Thursday, January 1, 2009

Northern Exposure



The bickering couple seated to my left on the plane has lapsed into a tight-lipped silence. She's glowering at the back of the seat in front of her, and he's playing video games on a laptop. He's closed the window so he can see the screen better, so I miss seeing Anchorage from the air as we descend for landing. My first glimpse of it comes as I trudge through the airport, a wall of stark, snow-streaked mountains rising sharply toward a low, cloudy sky. It's the Fourth of July, summer in Alaska. It's raining.

The car from the Glacier Bear Inn bed and breakfast picks me up and takes me to my room, where I find it is the custom in many Alaskan houses to remove your shoes before entering. I put on my warmest socks and join my fellow tour members in the common room. There are just four others beside me. Jim and Janice Mulvaney from Denver, Jim Crocker from Fort Worth, and Jerry Holl from San Diego. The Mulvaneys and Crocker have been on Edelweiss Alps tours. Holl and I are rookies.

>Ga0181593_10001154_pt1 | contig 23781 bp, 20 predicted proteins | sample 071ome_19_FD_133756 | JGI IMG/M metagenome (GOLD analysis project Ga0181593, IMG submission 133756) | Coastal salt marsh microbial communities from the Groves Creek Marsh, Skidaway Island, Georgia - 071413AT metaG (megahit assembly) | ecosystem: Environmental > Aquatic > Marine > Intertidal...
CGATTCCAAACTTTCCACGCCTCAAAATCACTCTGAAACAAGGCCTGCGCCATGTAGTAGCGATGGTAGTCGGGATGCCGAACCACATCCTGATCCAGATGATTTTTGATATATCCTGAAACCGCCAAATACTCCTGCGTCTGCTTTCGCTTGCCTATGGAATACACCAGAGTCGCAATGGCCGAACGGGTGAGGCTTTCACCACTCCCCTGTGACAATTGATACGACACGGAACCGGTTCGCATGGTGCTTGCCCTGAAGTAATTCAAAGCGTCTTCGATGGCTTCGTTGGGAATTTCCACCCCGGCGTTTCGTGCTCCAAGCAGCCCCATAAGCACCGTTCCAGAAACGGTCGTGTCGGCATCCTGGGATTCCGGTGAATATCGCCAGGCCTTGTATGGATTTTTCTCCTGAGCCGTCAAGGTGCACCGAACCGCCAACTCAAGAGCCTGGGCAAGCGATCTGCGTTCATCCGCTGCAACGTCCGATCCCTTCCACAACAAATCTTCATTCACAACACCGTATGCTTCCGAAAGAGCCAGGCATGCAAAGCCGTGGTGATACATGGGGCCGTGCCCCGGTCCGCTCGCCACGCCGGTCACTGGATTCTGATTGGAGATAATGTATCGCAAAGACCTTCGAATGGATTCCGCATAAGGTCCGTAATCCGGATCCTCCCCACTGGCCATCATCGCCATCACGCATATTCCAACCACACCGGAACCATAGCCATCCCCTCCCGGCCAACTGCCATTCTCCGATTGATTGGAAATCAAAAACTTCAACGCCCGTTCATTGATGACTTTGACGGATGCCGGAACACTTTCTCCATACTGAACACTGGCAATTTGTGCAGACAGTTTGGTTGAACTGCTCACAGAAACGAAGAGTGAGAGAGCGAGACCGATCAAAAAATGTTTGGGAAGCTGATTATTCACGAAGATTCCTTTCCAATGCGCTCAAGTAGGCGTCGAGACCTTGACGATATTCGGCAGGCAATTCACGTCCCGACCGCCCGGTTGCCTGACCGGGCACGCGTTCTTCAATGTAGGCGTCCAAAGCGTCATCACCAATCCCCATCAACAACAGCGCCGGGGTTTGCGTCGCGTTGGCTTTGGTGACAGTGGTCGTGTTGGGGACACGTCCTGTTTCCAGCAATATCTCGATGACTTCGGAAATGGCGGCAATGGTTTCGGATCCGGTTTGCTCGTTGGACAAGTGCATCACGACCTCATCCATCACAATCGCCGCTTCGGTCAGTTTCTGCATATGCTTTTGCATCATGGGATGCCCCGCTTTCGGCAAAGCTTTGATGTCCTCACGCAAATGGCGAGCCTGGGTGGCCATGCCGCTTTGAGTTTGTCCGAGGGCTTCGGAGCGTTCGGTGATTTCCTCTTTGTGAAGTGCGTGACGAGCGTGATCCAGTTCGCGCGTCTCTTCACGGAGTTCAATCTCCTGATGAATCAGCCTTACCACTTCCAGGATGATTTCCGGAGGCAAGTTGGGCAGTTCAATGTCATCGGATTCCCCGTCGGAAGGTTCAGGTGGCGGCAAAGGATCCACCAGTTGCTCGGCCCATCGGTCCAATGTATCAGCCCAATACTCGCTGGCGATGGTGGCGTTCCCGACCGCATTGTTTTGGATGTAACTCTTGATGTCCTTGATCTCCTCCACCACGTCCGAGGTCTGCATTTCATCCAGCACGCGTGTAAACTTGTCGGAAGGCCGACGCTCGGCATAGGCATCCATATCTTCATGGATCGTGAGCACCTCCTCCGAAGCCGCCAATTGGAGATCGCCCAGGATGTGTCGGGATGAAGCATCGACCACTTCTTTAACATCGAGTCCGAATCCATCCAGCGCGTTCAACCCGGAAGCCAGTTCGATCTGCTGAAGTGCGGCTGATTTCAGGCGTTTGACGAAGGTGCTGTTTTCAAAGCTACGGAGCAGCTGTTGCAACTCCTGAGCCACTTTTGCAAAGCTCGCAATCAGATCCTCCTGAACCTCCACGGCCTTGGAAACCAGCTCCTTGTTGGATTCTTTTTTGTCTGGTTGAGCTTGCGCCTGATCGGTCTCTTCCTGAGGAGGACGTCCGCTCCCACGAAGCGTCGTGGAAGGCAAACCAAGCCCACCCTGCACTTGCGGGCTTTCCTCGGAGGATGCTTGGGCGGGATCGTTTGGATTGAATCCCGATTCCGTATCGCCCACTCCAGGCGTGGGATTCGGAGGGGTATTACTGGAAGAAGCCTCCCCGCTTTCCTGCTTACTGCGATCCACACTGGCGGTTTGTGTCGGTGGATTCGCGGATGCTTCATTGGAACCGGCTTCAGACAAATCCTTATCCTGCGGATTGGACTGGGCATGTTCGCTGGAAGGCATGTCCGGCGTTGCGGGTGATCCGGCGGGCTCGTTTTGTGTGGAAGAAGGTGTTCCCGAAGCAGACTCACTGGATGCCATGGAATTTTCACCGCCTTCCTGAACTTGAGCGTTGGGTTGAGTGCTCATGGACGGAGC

After the introductions it strikes me that there are not enough names to go around. We have two Jerrys, two Jims, and a Janice—five names beginning with J. Also Keith Hull, our tour guide, and Keith, manager of the Glacier Bear. We have dinner that night at the Regal Alaska, a hotel on Spenard Lake. Along with adjoining Lake Hood, it's home base for the world's largest fleet of float planes, the only practical way to get in and out of the roadless bush country and the interior.

We assemble the next morning for the first of the briefings that take place each day over breakfast. Today we are riding to Seward, 120 miles southwest of Anchorage on Resurrection Bay. For part of the day we'll ride along Turnagain Arm, a body of water known for bore tides, extremely rapid inflows of water that can and do catch tourists off-guard and trap them in the quicksand-like mud. Keith warns us not to go walking on the mud flats. He drives the point home with a cautionary tale of a tourist who became mired and had to be pulled out by a rescue helicopter. "They got him halfway out," Keith says. "The top half."

The sky threatens rain as we leave the Glacier Bear. In addition to leading Edelweiss tours, Keith rents bikes. A few days before I arrived the BMW boxer I had asked for was totaled, so I am offered a Kawasaki KLR650 with triple Givi hard bags or a BMW F650 with no bags and a mere 200 miles on the clock. I opt for the Kawasaki.